On January 1, 2010, Gardner's Regiment attended the First Flag raising event on Prospect Hill for the third year. This honor was made possible thru the Mayor's Office of the City of Somerville and the Somerville Historic Preservation Commission.
The First Flag was raised on Prospect Hill by order of George Washington on January 1, 1776. Prospect Hill, then a part of Charlestown, was an important Patriot military installation during the Revolutionary War. Besides providing defenses for Charlestown and the City of Boston, it was also used as a prisoner of war camp. It held British Regulars, many of whom were captured in New York. Gardner's Regiment, then the 25th Continental under the command of General Nathanael Greene, was stationed for a time on Prospect Hill.
THE MAKING OF OUR NATIONS FLAG
In 1775 Congress realized there was a need for a symbol of the United Thirteen Colonies. A Committee composed of Benjamin Franklin ( Pennsylvania ), Benjamin Harrison ( Virginia ), and Thomas Lynch ( South Carolina ) was organized.
The committee was aware of the varying sentiments regarding a total break with the King. As such, they thought the flag should reflect the unity of the Thirteen Colonies - represented by the Red and White stripes - and Britain - represented by the Union Jack. The Union Flag was composed of the Cross of Saint Andrew for Scotland and the Cross of Saint George for England. It did not include the Cross of Saint Patrick for Ireland at that time.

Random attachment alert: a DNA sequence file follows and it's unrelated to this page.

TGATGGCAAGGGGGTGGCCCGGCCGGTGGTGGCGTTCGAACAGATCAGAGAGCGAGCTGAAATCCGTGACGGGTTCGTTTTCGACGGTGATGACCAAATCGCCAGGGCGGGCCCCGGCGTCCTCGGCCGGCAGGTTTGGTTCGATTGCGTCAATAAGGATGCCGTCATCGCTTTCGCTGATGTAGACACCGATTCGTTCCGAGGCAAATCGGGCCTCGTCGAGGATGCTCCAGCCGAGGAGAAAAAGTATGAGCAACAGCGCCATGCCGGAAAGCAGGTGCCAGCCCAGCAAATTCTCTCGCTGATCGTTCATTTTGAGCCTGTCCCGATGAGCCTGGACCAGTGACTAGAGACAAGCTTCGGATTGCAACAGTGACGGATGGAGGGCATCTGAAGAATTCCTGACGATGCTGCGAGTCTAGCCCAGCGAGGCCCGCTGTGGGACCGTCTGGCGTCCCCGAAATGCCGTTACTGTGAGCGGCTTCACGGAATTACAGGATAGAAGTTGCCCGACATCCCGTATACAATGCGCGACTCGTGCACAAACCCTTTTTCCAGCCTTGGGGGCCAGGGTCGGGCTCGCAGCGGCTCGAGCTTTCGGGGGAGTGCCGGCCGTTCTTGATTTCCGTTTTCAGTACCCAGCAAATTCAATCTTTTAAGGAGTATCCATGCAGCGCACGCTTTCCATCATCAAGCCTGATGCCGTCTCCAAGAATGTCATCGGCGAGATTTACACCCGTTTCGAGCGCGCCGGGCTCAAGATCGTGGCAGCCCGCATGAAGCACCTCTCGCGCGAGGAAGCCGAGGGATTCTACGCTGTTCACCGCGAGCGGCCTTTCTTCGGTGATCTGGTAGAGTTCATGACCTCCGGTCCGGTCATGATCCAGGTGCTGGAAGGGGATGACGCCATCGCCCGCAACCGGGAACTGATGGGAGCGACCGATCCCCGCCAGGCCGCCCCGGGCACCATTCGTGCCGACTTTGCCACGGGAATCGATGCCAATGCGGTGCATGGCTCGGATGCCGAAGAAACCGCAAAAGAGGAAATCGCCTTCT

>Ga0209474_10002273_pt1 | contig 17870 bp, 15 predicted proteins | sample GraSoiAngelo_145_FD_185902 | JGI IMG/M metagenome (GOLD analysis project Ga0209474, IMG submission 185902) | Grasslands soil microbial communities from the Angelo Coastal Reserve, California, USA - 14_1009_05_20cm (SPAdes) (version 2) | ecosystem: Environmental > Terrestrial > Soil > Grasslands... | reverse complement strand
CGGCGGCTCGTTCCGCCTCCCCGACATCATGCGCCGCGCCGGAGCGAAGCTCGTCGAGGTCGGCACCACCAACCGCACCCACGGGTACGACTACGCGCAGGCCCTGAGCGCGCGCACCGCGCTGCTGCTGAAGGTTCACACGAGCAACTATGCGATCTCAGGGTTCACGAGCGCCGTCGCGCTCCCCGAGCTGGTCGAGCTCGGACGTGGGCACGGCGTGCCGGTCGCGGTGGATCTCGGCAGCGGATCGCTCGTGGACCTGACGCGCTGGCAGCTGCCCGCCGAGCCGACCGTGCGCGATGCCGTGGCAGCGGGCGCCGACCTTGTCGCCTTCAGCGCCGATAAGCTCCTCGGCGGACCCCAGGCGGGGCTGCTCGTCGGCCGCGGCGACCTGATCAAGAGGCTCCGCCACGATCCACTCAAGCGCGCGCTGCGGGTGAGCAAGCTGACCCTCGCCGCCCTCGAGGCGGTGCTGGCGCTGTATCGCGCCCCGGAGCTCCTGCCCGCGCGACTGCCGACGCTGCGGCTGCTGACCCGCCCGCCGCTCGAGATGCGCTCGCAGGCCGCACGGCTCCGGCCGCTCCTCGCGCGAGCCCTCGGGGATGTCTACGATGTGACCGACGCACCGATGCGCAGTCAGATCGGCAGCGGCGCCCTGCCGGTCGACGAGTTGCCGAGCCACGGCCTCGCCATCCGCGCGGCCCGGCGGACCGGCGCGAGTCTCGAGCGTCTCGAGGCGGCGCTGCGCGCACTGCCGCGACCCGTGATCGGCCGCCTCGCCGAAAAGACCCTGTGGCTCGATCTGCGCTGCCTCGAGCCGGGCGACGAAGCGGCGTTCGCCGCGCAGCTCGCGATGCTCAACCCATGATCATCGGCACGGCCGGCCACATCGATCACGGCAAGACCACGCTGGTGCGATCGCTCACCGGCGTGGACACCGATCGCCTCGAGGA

The flag was designed by Francis Hopkins, a signer of the Declaration of Independence.
The flag has had several names including 'Congress Flag', 'First Navy Ensign', 'Cambridge Flag', and 'Continental Colors'.
George Washington preferred the name 'Grand Union'. It was the name his soldiers used, thus the name spread throughout the Colonies.
The other names are obviously associated with the flag's beginnings. The name'First Navy Ensign' comes from the flag being first flown on December 3, 1775 by John Paul Jones, then a Continental Navy Lieutenant, on the ship 'Alfred' in Philadelphia. The 'Alfred' was the Flag Ship of Continental Navy Captain Esek Hopkins.
Our own Historian, Lt. Michael Bonislawski, Ph.D. addresses those gathered at the First Flag Ceremony.
CONFUSION AT THE FLAGS SIGHTING
It is said that some people, seeing the First Flag from afar, thought it meant that Loyalist forces had taken Prospect Hill and the Patriots had surrendered. Others were reported as thinking it was the flag of the British East India Trading Company. A similar flag was used by the Company since 1707.
Nonetheless, our Grand Union flag represented the Thirteen United, and eventually Independent, Colonies.
In 1777 'Old Glory', the Stars and Stripes, became the official symbol of our Country by an act of the United States Congress.
LONG MAY SHE WAVE !
If you would like to join us in this and other events, just contact us for more information on how to join our Regiment.